JFK’s Murder a ‘Coup d’état in America’
Dr. Cyril Wecht, author and nationally acclaimed forensic pathologist, speaks at research conference in Dallas
On November 22, 1963, President John F. Kennedy was gunned down in the streets of Dallas in broad daylight. According to the Warren Commission (1964), the government’s first official investigative panel into the president’s death, JFK was shot by lone gunman Lee Harvey Oswald from the 6th floor window of the Texas School Book Depository Building with an Italian Mannlicher-Carcano rifle. The Commission concluded that Oswald fired three shots: one that missed (the Commission said it was inconclusive which of the shots missed), one that hit both Kennedy and Governor John Connally (the “magic bullet”), and the final shot that hit Kennedy in the head.
The “magic bullet” is so named because it followed what seems to be an extraordinary trajectory: It penetrated JFK’s back, exited the throat, then proceeded to hit Connally (who was sitting in front of Kennedy), passing through his back, hitting a rib, exiting his chest, hitting his right wrist, and finally hitting his left thigh, leaving behind a small fragment seven millimeters beneath the skin. What was presumably this same bullet was later found on a stretcher in nearly undamaged condition.
The later House Select Committee on Assassinations (HSCA) contradicted the Warren Commission by concluding that JFK’s death was probably the result of a conspiracy involving two shooters. Today, however, most newsmedia and government figures publicly accept the findings of the Warren Commission, even though polling consistently shows that the vast majority of Americans have serious doubts about its conclusions.
Dr. Cyril Wecht, for two decades the elected coroner of Allegheny County, Pennsylvania (including Pittsburgh), is a nationally acclaimed forensic pathologist, and holds both a medical degree from the University of Pittsburgh (1956), and a law degree from the University of Maryland (1962). Forensic pathologists specialize in medically determining how and why someone died. In criminal murder cases this function is absolutely vital in helping to determine the guilt or innocence of a suspect — in no case more so than in the assassination of John F. Kennedy.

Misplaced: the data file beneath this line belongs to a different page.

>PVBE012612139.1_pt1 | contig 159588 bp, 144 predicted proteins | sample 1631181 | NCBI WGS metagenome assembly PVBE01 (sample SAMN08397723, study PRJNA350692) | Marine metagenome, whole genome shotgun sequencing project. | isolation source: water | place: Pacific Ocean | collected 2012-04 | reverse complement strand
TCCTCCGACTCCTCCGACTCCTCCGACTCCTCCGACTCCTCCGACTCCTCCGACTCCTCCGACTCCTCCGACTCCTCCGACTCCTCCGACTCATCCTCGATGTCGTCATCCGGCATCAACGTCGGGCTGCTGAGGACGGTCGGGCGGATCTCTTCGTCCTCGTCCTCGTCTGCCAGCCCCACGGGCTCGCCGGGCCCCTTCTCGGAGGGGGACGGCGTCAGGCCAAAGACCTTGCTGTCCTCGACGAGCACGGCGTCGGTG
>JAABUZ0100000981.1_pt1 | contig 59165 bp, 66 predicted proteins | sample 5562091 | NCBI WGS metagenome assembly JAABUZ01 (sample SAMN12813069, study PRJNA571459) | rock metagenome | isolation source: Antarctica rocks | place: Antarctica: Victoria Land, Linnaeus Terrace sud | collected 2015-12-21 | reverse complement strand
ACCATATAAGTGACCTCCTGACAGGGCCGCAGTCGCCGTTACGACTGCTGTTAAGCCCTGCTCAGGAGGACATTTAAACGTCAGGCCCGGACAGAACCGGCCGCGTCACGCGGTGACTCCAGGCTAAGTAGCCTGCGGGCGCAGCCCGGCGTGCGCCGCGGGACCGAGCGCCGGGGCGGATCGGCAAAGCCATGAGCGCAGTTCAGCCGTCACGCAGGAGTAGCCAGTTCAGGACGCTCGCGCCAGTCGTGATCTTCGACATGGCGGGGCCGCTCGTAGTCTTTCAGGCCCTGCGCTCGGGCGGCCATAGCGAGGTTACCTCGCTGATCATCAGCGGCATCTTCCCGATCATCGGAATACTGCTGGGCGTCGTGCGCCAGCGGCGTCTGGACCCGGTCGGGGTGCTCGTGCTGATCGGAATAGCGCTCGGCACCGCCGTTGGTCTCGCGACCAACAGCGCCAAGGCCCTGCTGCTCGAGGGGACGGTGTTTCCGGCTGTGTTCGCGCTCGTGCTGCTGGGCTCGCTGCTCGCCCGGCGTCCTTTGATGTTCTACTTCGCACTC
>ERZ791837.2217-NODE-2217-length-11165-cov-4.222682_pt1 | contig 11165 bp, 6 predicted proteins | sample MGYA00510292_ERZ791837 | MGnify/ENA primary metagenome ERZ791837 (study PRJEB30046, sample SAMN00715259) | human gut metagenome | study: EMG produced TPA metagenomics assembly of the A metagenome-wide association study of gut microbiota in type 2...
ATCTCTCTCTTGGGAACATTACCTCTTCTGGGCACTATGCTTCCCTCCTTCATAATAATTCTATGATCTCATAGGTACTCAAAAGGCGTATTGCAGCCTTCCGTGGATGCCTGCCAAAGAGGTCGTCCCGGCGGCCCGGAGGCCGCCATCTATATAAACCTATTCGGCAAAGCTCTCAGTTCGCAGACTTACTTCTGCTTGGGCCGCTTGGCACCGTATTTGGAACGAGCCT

Dr. Wecht, a very early critic of the Warren Commission, testified at the HSCA. At the annual JFK Lancer assassination research conference in Dallas, held in November, Dr. Wecht summarized the medical evidence against the lone-gunman hypothesis.
At the center of Dr. Wecht’s examination is what has become known as the “single-bullet theory” — or the “magic bullet,” as it is known to its detractors: the theory that one bullet can account for the multiple wounds (besides the headshot) of both JFK and Governor Connally. According to Dr. Wecht, the conclusions of the Warren Commission rest entirely on the single-bullet theory. If that theory fails, then there had to be more than one gunman. This, in turn, leads to questions about the history of the United States since 1963 that many people would rather not pursue.
With both passion and meticulous attention to detail, Wecht dissects the Warren Commission’s conclusions. Moving beyond the medical evidence, he then utters words unexpected from any former American elected official, and particularly powerful coming from a person with his credentials: “What we witnessed … my friends, in plain, plain English — was [a] coup d’état in America. The overthrow of the government. That’s what this case was all about.”
At a time when America again faces extraordinary political turbulence, what happened more than half a century ago takes on renewed significance.
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Originally published at whowhatwhy.org on February 16, 2017.